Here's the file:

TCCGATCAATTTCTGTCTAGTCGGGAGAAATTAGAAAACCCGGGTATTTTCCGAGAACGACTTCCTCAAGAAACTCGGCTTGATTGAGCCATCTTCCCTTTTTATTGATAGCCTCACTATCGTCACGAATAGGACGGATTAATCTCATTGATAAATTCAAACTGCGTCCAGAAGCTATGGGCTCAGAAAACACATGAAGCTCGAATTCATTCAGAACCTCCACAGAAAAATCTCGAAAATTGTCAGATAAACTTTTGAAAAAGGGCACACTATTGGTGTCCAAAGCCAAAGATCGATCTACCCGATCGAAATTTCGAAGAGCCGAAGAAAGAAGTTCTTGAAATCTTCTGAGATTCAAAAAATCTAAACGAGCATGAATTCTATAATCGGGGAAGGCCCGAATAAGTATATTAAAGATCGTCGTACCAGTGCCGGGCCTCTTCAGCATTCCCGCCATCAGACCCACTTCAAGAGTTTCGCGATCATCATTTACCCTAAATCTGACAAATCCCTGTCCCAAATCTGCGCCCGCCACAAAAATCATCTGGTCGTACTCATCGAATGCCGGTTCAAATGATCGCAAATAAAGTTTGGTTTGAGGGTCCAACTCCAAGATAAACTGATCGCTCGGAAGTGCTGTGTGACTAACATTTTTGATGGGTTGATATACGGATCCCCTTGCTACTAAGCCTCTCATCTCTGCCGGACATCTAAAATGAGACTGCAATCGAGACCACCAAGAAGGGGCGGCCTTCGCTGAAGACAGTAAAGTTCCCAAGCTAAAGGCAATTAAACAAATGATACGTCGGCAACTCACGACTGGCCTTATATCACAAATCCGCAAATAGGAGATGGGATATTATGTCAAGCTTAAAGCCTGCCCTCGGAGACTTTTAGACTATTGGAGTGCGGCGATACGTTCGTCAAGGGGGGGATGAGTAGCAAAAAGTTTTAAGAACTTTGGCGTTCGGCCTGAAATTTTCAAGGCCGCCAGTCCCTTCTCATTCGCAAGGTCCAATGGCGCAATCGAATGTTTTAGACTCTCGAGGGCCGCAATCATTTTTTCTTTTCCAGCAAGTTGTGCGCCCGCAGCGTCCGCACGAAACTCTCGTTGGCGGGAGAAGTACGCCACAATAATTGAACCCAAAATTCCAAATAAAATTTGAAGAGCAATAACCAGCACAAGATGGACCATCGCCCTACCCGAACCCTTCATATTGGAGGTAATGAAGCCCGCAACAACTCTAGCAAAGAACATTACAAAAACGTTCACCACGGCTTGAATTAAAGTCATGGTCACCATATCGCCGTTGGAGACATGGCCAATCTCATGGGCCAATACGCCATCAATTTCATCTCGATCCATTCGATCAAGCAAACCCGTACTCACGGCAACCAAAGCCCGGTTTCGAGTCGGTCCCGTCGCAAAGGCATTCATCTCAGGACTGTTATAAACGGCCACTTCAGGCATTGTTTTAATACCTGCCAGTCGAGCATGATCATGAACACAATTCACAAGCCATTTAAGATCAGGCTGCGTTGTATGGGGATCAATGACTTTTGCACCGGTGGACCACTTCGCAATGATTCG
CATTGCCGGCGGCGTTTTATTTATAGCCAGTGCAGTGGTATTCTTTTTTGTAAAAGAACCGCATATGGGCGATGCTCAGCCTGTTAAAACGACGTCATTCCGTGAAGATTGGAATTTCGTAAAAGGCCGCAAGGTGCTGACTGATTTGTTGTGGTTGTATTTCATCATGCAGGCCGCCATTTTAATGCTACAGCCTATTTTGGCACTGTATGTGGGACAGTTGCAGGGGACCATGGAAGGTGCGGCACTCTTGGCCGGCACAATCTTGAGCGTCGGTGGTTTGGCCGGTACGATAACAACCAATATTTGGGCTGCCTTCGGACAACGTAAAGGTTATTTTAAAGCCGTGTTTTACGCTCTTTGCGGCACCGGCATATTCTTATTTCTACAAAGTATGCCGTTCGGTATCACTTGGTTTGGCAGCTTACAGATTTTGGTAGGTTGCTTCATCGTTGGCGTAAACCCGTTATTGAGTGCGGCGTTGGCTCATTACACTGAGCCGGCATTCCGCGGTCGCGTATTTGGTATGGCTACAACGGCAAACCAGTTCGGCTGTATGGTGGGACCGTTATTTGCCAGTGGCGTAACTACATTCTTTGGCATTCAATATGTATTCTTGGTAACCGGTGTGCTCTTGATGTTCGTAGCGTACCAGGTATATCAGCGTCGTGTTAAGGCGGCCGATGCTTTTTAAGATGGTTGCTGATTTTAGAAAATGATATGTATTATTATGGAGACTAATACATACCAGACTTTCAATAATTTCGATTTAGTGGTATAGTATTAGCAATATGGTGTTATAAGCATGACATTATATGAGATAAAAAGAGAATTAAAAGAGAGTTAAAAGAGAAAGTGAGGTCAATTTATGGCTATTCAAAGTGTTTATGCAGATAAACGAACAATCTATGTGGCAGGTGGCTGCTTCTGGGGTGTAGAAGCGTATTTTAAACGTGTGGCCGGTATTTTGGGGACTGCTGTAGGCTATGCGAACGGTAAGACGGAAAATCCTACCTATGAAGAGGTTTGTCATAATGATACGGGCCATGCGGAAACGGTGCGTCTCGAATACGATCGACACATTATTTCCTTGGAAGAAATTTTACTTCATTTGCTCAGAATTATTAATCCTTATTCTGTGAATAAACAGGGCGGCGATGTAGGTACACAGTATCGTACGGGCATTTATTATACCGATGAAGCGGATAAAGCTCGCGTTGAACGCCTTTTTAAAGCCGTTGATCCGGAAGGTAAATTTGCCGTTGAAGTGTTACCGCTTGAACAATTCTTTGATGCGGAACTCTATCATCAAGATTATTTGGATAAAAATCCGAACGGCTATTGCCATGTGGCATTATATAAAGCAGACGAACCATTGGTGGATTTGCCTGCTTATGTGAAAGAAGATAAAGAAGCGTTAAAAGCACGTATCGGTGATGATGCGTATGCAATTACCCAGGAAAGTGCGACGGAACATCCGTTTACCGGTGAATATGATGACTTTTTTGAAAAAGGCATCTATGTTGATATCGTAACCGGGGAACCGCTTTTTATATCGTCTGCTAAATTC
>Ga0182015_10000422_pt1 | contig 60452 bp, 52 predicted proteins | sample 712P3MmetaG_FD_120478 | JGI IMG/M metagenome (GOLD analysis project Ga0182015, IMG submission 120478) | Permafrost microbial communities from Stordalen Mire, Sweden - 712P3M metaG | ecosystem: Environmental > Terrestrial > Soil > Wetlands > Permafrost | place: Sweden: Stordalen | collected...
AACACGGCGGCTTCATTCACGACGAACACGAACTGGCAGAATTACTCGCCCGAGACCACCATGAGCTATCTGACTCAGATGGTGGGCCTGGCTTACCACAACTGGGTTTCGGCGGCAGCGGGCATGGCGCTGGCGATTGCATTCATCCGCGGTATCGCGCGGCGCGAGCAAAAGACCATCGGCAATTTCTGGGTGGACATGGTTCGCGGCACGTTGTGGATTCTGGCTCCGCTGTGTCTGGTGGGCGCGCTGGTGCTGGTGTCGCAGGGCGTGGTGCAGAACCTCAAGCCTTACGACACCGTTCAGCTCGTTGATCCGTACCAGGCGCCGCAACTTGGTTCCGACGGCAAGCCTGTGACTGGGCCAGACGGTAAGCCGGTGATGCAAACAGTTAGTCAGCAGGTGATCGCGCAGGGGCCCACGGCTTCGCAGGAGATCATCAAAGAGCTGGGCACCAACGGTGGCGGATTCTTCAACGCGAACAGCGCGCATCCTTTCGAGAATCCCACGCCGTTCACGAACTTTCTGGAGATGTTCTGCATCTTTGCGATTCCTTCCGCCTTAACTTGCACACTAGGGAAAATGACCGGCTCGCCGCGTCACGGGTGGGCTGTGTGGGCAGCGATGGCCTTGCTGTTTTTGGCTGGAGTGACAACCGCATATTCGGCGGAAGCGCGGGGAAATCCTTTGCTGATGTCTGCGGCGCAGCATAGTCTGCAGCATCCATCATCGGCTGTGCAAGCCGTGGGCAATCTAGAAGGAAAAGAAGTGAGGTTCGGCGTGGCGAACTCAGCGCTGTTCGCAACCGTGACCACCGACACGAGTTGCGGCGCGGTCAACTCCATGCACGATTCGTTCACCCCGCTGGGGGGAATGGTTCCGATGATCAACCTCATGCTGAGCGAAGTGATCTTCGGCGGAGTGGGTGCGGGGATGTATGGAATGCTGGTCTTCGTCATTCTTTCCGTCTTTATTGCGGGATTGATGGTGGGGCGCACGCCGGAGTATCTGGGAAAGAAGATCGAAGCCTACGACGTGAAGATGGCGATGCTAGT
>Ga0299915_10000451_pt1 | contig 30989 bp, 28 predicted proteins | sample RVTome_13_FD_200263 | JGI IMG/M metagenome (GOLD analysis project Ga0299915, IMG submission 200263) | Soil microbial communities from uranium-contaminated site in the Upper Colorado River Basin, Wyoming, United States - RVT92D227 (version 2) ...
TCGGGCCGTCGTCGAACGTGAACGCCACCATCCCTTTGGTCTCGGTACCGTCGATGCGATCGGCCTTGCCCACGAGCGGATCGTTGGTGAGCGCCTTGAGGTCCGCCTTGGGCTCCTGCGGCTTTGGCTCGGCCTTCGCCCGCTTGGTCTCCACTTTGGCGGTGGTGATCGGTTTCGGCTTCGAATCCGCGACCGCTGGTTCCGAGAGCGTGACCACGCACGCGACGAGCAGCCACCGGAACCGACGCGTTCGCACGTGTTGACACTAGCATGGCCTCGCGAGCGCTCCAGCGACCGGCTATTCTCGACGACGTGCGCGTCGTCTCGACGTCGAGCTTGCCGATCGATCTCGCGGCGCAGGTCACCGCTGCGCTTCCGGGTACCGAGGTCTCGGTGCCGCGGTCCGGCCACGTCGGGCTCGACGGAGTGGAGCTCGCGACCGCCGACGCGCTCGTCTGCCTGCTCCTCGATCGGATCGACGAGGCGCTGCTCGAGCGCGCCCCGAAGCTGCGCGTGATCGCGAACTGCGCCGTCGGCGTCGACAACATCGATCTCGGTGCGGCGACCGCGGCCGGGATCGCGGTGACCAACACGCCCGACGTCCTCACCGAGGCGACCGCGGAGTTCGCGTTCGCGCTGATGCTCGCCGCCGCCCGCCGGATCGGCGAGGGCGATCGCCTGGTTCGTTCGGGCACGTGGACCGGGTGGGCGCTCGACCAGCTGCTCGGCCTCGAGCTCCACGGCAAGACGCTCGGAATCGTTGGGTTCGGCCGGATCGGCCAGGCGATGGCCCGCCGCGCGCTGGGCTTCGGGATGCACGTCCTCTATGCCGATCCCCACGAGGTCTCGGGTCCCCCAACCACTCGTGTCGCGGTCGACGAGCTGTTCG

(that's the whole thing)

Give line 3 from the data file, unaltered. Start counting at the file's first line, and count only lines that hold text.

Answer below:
>Ga0182015_10000422_pt1 | contig 60452 bp, 52 predicted proteins | sample 712P3MmetaG_FD_120478 | JGI IMG/M metagenome (GOLD analysis project Ga0182015, IMG submission 120478) | Permafrost microbial communities from Stordalen Mire, Sweden - 712P3M metaG | ecosystem: Environmental > Terrestrial > Soil > Wetlands > Permafrost | place: Sweden: Stordalen | collected...